Opera Philadelphia brings Bizet’s crowd-pleasing classic to the Academy of Music. Inspired by by the resetting of their 2015 production of La Traviata, director Paul Curran and set/costume designer Gary McCann team up again to bring CARMEN to a nearer past, set in a beautiful Havana-esque 1950’s.
The first act is full of color and excitement, the stage filled with soldiers, worker women, nuns and children. The orchestra, conducted by Yves Abel, sounds fantastic, and feels ready to break out of the gates. We are introduced to the young soldier Don José (Evan LeRoy Johnson) his innocent fiancee Micaëla (Kirsten MacKinnon) and Carmen, (Daniela Mack) the desirous gypsy who comes between them. Carmen gets in trouble but escapes, while Don José is caught helping her and lands in jail. Obviously, this relationship will not end well.
Mack is an appropriately gorgeous Carmen, but lacks a strong low range and has that operatic affect that sounds swallowed. Her acting and movements are similarly constrained, but this seems to be a problem in direction more than acting. There are quite a few moments of transition where the singers seem to be waiting for the orchestration to end with nothing to do in between. There is also little chemistry between the various love interests. Carmen rarely looks at her amour du jour when singing of her love for him. Sometimes there is a sexy move (José goes down on her, Frasquita and Mercédès take off their underwear), but it does not work as a substitute for emotional intensity.
Act II opens with the “gypsy dance”, staged to look like a Ronettes style performance. Unfortunately, the setting leaves little room for the song to become a “whirlwind”, “passionate, wild, fired with excitement”. Luckily, the famous toreador, Escamillo (Adrian Timpau), soon enters on a vintage motorcycle and Elvises his way through one of opera’s most popular tunes. Timpau plays the role with a sense a humor that allows him to float above the drama of the plebeians in true celebrity fashion.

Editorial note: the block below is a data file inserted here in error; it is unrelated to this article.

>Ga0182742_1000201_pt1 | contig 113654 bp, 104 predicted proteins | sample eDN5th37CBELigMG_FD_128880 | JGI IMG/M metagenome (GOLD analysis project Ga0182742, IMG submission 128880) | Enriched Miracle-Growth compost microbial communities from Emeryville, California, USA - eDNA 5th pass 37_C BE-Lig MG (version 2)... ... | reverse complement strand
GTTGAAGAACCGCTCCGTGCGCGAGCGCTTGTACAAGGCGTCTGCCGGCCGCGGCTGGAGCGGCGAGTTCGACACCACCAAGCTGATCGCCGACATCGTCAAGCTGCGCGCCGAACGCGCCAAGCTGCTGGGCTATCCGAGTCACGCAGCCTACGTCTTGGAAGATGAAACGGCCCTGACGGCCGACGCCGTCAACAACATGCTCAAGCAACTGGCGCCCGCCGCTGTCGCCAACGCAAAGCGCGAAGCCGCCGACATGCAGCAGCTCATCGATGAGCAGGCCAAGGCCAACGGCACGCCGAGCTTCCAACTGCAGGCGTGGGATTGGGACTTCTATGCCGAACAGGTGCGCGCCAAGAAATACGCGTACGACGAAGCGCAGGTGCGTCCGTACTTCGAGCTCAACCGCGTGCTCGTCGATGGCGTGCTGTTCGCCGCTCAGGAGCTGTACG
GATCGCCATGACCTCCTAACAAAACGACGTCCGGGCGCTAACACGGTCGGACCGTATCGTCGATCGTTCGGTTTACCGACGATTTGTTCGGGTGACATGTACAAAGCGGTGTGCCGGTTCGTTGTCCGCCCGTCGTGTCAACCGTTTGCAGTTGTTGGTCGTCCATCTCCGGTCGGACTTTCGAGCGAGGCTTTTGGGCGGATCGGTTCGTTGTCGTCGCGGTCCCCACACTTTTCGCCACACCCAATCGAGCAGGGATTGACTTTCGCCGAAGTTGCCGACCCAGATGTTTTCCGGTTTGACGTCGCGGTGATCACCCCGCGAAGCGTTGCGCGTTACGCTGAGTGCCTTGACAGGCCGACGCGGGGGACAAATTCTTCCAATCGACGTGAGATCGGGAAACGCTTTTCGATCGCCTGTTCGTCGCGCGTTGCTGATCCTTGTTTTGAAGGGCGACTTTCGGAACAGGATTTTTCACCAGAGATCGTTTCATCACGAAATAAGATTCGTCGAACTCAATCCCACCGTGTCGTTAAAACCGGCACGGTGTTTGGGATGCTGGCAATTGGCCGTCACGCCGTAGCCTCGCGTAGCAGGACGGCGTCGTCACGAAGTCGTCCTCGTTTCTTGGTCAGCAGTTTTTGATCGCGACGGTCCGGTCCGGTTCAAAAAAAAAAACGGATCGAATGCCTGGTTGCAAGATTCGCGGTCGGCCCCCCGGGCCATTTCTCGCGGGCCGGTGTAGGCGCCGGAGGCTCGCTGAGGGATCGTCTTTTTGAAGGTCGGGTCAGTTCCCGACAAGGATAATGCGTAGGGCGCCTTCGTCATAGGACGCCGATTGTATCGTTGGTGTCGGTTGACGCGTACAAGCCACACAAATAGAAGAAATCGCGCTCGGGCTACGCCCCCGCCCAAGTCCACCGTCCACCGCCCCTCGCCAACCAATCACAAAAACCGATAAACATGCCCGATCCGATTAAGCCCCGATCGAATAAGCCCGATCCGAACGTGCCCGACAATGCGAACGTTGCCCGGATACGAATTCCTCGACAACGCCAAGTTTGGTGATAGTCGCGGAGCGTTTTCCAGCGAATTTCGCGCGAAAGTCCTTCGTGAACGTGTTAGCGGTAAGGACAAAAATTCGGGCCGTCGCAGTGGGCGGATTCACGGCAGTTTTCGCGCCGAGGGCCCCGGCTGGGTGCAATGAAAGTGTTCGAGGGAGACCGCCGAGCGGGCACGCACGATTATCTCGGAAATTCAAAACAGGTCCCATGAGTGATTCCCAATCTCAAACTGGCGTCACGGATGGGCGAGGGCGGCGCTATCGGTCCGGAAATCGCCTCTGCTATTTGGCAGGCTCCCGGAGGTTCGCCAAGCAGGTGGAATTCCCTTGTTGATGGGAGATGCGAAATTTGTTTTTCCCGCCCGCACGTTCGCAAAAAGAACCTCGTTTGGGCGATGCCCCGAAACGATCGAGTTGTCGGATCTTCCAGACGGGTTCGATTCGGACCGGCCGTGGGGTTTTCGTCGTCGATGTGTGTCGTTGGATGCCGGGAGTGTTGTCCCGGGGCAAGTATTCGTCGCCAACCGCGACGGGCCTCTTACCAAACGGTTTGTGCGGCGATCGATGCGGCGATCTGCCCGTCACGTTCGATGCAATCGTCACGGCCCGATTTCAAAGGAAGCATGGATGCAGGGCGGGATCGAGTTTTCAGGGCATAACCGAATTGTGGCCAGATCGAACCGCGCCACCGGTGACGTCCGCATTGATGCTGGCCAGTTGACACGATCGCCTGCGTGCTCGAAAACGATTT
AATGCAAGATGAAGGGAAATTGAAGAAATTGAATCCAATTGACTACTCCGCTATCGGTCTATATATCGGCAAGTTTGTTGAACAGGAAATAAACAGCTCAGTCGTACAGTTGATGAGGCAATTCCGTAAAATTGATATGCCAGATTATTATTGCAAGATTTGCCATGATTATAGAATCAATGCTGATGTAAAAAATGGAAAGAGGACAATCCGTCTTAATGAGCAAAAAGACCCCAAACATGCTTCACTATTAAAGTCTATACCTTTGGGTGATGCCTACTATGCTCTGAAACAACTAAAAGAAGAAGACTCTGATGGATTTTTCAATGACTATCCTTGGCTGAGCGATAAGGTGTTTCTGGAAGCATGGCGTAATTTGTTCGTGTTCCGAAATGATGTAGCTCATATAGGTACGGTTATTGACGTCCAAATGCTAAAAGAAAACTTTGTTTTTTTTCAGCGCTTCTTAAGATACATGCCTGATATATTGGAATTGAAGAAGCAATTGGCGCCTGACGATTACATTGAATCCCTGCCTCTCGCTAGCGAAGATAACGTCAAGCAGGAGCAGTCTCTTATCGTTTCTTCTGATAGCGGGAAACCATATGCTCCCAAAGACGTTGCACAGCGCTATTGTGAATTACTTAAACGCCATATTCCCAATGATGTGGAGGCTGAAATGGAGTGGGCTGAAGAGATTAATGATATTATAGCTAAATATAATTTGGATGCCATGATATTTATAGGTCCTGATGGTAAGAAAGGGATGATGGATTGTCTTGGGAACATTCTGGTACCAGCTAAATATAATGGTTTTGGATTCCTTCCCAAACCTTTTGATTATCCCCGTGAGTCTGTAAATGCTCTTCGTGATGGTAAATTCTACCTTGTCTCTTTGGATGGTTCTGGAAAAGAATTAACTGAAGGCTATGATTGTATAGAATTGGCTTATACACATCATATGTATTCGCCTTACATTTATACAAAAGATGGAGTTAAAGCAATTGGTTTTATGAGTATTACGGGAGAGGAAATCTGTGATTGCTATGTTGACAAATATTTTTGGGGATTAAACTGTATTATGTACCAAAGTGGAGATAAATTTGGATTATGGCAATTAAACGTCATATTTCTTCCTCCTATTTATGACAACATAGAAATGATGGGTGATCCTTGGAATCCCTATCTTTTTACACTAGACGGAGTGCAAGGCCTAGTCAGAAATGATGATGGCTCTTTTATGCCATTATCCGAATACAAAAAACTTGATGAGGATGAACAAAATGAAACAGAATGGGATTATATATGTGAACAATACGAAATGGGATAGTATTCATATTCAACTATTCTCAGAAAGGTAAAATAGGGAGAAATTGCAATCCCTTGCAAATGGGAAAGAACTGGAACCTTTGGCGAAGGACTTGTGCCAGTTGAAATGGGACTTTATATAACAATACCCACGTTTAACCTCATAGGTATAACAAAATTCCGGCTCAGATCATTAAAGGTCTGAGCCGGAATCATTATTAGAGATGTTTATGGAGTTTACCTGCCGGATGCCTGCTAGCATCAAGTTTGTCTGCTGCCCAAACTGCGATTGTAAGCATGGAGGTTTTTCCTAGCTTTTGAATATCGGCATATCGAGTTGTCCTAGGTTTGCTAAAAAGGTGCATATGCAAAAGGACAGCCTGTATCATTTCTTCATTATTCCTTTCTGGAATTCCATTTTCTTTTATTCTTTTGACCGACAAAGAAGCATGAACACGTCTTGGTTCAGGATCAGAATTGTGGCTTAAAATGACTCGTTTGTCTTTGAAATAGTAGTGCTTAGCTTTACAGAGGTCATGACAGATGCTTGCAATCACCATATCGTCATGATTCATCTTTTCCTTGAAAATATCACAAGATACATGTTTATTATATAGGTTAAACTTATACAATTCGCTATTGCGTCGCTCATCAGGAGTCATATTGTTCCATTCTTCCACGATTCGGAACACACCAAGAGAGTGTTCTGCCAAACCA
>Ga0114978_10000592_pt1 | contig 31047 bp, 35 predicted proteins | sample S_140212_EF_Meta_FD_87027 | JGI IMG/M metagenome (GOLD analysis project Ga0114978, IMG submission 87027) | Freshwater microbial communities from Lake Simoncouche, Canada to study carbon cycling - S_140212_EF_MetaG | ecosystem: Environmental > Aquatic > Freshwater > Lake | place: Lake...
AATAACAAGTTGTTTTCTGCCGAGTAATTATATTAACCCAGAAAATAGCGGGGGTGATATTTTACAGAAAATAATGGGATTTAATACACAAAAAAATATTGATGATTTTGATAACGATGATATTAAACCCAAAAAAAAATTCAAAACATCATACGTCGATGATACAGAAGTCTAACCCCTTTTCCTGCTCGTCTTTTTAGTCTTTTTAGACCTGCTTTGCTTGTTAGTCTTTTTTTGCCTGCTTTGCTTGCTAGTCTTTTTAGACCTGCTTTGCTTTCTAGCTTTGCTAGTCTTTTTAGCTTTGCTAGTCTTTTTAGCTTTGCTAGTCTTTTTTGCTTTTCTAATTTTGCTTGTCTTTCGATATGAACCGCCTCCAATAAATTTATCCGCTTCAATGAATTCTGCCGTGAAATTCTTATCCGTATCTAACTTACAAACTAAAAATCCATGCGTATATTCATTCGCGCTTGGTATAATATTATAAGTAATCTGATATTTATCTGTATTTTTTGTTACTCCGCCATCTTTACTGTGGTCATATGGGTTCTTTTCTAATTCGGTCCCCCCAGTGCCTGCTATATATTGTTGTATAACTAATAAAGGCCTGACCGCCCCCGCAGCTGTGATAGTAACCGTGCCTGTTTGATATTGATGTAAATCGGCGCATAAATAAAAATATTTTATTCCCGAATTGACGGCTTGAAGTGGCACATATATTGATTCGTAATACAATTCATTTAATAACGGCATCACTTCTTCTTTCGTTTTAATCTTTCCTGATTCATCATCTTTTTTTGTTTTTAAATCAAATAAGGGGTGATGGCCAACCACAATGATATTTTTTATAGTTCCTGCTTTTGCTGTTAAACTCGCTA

When the crowd leaves, Carmen and a few fellow gypsies discuss some criminal activity. The piece the five of them sing together, Nous avons en tête une affaire, highlights the talent of the ensemble, one of the strengths of the production. It’s rapid and switches tempo and voices quickly, but the singers and orchestra move and blend perfectly as one.
In opera, some voices seem to be built from the ground up; years of training and practice create a precise and powerful instrument. Other voices seem to come from elsewhere, the years of training simply releasing a current which flows through the singer. Evan LeRoy Johnson is gifted with the latter. Don José’s aria, La fleur que tu m’avais jetée showcases his vocal and dramatic range, from tender to passionate, with a hint of menace on his final “je t’aime”. He is able to move through the stage more freely than the rest of the cast, who stand rooted to one spot while they sing.
Kirsten MacKinnon as the innocent Micaëla cannot escape the stagnant stage direction, but is a shining light in the dim and labored third act. Her prayer aria is as light and graceful as she, and her lovely white and blue dress provides a stark contrast to Carmen’s vampiric leather jacket. Impressively, both MacKinnon and Johnson are products of the Curtis Institute, a testament to the strength of the vocal arts in Philadelphia.
Act IV brings the lovers to violent ends. The lurid colors of the first act return, Carmen enters in a fabulous red Spanish gown with her new amour, Escamillo, in an unfortunately clashing pink “traje de luces”. The peasants, soldiers and children gather in excitement for the bullfight. Carmen leaves the crowd to face a heavily dishevelled Don José. She refuses to leave with him, so he kills her and himself. Without having built the passionate intensity of the relationship in previous scenes, their deaths don’t register strongly, but the crowd comes for the Bizet’s music. In this regard, the strong cast and fantastic orchestra of Opera Philadelphia do not disappoint.
[Opera Philadelphia at the Academy of Music] April 27-May 6, 2018; operaphila.org